Networked Disruptions Online Exhibition

FLEFF

Safebook by Ben Grosser

Safebook (Ben Grosser, US, 2019)

Safebook

Ben Grosser (United States)

bengrosser.com/projects/safebook/

 

Social-media users have begun to recognize how they have been paying for the “free and always will be” service of Facebook. We “gift” our data to huge corporations that tantalize us with opportunities to share too much information—and encourage others to do the same. We also pay for such services in others ways, such as a decreased ability to focus.

Social media also sometimes encourages us to share disinformation, whether we’re aware of it or not. It seduces us with the possibility of affirmation in the form of likes, comments, shares, and followers. It can cause us to lose sight of how we sometimes participate in damaging our personal wellbeing, digital identities, and social lives. Social media has been linked to catastrophic events, including Brexit and the election of Trump.

Ben Grosser’s Safebook is a browser extension that makes Facebook safe—or, as safe as is possible. It does so by removing all content from the Facebook interface, emptying the site’s containers, so that potentially triggering image, text, video, and audio files are hidden. It takes care to preserve all interactive mechanisms of the site, leaving it fully navigable despite the missing content.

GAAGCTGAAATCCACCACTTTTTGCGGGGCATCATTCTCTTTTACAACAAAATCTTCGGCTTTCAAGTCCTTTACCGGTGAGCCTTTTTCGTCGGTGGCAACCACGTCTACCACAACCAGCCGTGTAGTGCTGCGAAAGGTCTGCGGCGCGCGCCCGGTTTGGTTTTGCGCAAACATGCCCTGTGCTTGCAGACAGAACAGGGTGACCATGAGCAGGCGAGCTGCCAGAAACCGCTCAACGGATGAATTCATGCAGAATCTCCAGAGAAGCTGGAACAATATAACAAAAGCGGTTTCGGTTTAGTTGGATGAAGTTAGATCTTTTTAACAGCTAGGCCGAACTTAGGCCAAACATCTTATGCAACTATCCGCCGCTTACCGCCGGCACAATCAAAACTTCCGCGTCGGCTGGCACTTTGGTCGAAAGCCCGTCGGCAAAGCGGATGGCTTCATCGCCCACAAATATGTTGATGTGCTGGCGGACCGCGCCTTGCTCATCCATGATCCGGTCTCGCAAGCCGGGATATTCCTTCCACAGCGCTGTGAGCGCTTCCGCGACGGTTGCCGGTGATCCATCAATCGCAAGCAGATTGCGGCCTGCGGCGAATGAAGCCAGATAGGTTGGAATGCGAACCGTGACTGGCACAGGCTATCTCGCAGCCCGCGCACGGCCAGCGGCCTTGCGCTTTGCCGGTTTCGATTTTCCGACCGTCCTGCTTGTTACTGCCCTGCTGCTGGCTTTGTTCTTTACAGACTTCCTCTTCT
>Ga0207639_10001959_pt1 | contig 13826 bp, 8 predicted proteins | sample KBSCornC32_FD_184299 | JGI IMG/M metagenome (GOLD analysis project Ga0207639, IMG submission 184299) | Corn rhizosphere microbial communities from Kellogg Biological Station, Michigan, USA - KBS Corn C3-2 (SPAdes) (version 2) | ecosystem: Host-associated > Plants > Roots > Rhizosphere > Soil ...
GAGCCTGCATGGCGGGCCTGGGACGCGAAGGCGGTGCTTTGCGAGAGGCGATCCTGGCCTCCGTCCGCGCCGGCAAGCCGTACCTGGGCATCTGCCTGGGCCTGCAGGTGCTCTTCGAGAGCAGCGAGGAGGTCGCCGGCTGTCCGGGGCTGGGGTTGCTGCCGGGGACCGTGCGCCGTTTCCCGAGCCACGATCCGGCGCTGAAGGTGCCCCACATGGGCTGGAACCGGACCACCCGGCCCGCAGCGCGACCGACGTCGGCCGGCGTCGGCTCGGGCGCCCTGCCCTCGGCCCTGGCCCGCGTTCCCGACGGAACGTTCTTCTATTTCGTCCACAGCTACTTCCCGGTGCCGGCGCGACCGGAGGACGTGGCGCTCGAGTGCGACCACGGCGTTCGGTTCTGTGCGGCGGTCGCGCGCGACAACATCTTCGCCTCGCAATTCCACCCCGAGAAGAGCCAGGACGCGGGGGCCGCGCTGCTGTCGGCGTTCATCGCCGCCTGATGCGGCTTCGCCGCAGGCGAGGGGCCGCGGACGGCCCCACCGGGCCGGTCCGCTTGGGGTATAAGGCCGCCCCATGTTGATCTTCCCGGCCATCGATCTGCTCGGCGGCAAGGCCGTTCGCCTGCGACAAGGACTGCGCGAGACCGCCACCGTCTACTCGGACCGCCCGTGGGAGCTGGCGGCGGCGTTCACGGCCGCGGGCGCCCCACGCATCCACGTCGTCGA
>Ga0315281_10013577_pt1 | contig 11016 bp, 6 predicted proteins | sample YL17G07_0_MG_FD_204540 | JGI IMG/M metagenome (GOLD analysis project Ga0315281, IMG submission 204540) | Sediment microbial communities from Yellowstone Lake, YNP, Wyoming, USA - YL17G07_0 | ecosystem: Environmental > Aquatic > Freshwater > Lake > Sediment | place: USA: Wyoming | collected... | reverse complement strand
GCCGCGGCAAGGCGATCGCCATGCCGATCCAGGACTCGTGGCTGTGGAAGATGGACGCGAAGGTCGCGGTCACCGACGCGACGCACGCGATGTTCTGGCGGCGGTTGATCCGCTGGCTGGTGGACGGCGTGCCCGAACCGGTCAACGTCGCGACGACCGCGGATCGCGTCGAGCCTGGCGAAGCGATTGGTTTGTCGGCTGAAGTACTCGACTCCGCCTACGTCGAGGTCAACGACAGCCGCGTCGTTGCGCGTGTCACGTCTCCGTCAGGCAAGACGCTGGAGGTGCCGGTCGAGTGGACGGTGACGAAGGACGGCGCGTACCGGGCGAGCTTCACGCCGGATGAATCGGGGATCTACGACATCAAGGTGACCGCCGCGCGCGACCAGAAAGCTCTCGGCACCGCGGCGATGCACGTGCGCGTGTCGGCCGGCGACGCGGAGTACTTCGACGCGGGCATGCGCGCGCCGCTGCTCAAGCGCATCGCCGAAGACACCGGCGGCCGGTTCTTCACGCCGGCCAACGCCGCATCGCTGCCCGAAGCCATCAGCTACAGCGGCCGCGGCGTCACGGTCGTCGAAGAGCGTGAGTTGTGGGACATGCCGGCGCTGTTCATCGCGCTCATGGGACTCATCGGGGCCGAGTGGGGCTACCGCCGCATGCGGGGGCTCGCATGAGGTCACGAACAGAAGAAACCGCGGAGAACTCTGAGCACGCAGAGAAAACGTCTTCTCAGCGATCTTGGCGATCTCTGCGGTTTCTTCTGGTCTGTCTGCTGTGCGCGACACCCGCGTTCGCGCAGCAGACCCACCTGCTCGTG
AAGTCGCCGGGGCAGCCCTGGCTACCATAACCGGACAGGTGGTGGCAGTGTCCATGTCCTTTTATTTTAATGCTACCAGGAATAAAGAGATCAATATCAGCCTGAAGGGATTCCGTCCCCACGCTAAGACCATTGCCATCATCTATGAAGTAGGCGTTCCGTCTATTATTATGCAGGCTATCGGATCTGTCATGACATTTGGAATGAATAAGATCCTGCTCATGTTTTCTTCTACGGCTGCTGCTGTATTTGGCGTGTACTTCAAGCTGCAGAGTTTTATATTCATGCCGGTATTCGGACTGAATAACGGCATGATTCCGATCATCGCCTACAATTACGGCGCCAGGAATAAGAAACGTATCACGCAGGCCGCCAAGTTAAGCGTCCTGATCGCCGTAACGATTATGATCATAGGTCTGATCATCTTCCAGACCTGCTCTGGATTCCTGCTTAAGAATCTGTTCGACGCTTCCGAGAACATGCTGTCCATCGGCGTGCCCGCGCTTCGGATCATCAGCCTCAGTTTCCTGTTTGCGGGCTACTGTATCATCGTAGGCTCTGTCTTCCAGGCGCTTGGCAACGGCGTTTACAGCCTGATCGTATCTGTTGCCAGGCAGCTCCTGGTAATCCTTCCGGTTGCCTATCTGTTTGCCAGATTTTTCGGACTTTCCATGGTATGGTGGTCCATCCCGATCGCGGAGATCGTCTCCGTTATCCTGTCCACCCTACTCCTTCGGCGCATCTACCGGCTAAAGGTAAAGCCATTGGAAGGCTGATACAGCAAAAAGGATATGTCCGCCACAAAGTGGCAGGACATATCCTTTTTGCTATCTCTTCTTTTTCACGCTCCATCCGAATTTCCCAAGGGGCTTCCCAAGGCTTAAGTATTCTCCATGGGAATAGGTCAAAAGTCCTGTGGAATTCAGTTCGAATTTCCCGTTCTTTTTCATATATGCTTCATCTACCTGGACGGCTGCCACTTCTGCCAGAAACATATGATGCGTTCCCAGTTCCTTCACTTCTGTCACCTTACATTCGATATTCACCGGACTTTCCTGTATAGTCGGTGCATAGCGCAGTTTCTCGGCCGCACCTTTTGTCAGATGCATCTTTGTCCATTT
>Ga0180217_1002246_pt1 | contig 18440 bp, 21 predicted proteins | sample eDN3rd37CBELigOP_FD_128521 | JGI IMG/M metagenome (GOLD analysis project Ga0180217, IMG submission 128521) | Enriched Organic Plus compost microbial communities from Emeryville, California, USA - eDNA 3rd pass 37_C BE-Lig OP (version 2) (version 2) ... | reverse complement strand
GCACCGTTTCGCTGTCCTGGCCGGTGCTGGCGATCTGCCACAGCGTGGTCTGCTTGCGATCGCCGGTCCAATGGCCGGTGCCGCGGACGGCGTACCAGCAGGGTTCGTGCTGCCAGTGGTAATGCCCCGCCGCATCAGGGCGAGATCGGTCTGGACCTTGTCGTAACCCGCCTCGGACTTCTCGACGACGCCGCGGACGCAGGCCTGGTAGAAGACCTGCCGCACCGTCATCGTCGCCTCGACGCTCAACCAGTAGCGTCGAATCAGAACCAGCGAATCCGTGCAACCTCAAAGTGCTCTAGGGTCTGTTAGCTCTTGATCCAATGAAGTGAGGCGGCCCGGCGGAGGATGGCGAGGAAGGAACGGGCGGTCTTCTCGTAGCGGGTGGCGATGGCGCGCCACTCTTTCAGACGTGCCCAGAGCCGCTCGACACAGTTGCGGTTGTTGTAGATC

Users are then free to post statuses and to “like” those posted by friends, share content, scroll newsfeeds, friend and unfriend others, and everything else that other users can do. The only difference is that the space is “safe” since offending content has been hidden, so the probability of unpleasant emotions of fear or envy have been reduced.

Since Facebook’s infrastructure remains unchanged, Safebook users find themselves navigating the site as though they can see content. The interface has been burned into memory.

Imagine your life with content-free messages on Facebook messenger. Imagine Facebook defused of divisive content. Imagine Safebook.

Grosser’s projects have been featured in three previous FLEFF exhibitions: ScareMail in 2014, Computers Watching Movies in 2015, and in Tracing You in 2016.